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I think this is a "meta-analysis" situation.

I've got 3 samples (from 3 studies); I've assumed that two are from population A (treatment A) and one is from population B (treatment B). I have the sample means, standard errors & sample sizes for each sample (and that's all). I want to test if the pop A mean equals the pop B mean.

I did t-tests for samples A1 vs B1 and A2 vs B1 and got p-values of like 0.6 and 0.3 respectively. What can I say about A vs B overall? How do I get an overall p-value for the null hypothesis $\mu_A = \mu_B$?

I can compute the sample mean of A1 union A2, by taking the weighted average of the two means. It would be nice if I just had the sample variance of A1 union A2, but I don't (I'd guess it's about equal to the sum of the A1 variance and A2 variance..).

[sorry I'm sure there's a bunch of answers to this on here and elsewhere, but I'm unable to identify/understand them]

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marked as duplicate by whuber Jun 22 '16 at 21:58

This question has been asked before and already has an answer. If those answers do not fully address your question, please ask a new question.

  • $\begingroup$ Formulas for the sample variance of $A_1 \cup A_2$ are given at stats.stackexchange.com/questions/43159. Does that solve your problem? $\endgroup$ – whuber Jun 22 '16 at 21:48
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    $\begingroup$ Oh wow yes, you can just calculate the sample variance huh, thank you! $\endgroup$ – xmq Jun 22 '16 at 21:56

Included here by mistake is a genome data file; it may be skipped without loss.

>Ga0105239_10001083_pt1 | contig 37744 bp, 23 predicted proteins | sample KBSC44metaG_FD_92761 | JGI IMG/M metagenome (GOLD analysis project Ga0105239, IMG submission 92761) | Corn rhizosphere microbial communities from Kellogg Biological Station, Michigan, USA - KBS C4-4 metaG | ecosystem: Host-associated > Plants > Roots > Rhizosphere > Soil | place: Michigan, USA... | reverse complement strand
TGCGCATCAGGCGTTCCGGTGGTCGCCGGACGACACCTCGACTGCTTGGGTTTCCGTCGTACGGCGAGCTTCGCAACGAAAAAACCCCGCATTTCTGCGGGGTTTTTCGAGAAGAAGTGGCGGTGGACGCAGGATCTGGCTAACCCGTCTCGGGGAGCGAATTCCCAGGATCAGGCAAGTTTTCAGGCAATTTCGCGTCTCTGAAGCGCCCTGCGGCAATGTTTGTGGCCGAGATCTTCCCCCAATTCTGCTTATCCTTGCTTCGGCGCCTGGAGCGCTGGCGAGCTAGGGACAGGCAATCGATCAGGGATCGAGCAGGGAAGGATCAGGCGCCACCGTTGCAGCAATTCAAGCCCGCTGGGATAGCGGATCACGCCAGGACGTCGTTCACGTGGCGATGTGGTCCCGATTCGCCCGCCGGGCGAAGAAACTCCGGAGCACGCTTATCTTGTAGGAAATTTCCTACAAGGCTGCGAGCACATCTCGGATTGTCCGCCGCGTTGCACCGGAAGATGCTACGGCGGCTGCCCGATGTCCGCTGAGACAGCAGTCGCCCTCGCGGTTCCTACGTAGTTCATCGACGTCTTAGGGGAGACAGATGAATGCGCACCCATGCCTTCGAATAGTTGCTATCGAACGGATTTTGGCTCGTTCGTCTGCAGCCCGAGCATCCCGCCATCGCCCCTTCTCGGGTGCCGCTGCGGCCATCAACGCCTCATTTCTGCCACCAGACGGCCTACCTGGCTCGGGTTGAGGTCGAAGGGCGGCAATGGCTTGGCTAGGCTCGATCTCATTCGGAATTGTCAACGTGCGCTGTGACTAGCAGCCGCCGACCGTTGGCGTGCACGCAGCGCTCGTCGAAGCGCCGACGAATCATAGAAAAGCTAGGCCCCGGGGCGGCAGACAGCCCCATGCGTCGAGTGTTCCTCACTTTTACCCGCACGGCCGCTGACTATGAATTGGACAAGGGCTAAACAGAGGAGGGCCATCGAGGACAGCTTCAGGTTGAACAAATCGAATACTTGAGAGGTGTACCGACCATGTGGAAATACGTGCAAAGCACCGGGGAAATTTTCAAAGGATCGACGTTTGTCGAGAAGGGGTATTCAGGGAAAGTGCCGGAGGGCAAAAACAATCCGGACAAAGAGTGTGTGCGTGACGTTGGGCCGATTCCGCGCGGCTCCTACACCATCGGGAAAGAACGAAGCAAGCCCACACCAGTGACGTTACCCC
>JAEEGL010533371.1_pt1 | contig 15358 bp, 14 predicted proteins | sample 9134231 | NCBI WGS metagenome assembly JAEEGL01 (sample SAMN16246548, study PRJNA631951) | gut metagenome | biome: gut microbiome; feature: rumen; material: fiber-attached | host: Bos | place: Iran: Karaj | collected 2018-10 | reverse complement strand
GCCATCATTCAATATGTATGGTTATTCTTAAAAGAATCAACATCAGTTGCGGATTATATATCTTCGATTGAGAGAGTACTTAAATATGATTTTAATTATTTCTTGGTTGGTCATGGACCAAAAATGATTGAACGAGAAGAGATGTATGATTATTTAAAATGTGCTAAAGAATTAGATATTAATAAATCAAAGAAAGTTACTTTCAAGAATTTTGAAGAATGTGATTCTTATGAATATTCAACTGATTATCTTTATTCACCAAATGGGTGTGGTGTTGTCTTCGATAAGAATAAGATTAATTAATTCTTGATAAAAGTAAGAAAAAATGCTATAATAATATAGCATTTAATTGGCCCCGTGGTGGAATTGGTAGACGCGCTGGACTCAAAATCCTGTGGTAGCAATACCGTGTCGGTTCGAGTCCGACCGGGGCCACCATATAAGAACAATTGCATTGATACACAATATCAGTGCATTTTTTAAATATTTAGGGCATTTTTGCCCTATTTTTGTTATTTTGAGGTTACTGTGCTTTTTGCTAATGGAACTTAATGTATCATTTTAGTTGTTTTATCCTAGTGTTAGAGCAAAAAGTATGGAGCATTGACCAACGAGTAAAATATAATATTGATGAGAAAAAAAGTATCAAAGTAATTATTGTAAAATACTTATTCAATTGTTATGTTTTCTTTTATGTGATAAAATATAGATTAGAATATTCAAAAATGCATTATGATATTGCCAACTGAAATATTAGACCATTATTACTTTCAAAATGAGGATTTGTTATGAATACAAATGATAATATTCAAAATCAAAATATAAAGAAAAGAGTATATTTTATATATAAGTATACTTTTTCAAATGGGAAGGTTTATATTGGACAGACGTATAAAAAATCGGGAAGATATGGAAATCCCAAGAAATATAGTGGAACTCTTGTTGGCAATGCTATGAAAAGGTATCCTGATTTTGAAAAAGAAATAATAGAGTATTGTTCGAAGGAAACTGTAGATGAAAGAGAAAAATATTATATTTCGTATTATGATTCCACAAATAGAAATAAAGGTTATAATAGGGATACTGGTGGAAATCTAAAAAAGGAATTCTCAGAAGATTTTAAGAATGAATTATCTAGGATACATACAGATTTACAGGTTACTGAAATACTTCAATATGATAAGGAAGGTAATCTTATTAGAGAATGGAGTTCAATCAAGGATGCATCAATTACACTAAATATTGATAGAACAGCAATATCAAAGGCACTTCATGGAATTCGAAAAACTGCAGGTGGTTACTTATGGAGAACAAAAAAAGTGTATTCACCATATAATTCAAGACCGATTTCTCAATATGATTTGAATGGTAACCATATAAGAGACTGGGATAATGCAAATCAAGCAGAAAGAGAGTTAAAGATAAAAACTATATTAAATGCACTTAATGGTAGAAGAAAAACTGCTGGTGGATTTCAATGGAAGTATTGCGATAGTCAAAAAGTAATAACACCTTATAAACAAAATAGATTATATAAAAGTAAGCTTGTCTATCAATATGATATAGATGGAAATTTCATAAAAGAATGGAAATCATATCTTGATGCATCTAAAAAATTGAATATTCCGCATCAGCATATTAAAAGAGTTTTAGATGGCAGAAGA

• $\begingroup$ Note that the linked thread seems to have the n-denominator version of variance. You'll presumably want the n-1 denominator version (which can be computed from it of course). If you can't see your way to it, the usual n-1-denominator version of combined variance is here (scroll down to the unequal-sample-size version which is lower down in the answer). You also need the combined mean (which is immediately under the variance formula). $\endgroup$ – Glen_b Jun 22 '16 at 22:57
  • $\begingroup$ yes thank you! nice to have the full formula. i just plugged in $\sigma^2 = \frac{n-1}{n}s^2$ into the formula given in the duplicate question. So with mean/(n-1)-variance/sample sizes of $\mu_1, s_1^2, n_1$ and $\mu_2, s_2^2, n_2$, we can find the union variance $s_{12}^2$ from $$(n_1 + n_2 -1)s_{12}^2 + (n_1+n_2)\mu_{12}^2 = (n_1-1) s_1^2 + n_1 \mu_1^2 + (n_2-1) s_2^2 + n_2\mu_2^2$$, where the union mean is just sample-size-weighted average: $\mu_{12} = \frac{n_1\mu_1 + n_2\mu_2}{n_1+n_2}$. $\endgroup$ – xmq Jun 23 '16 at 9:41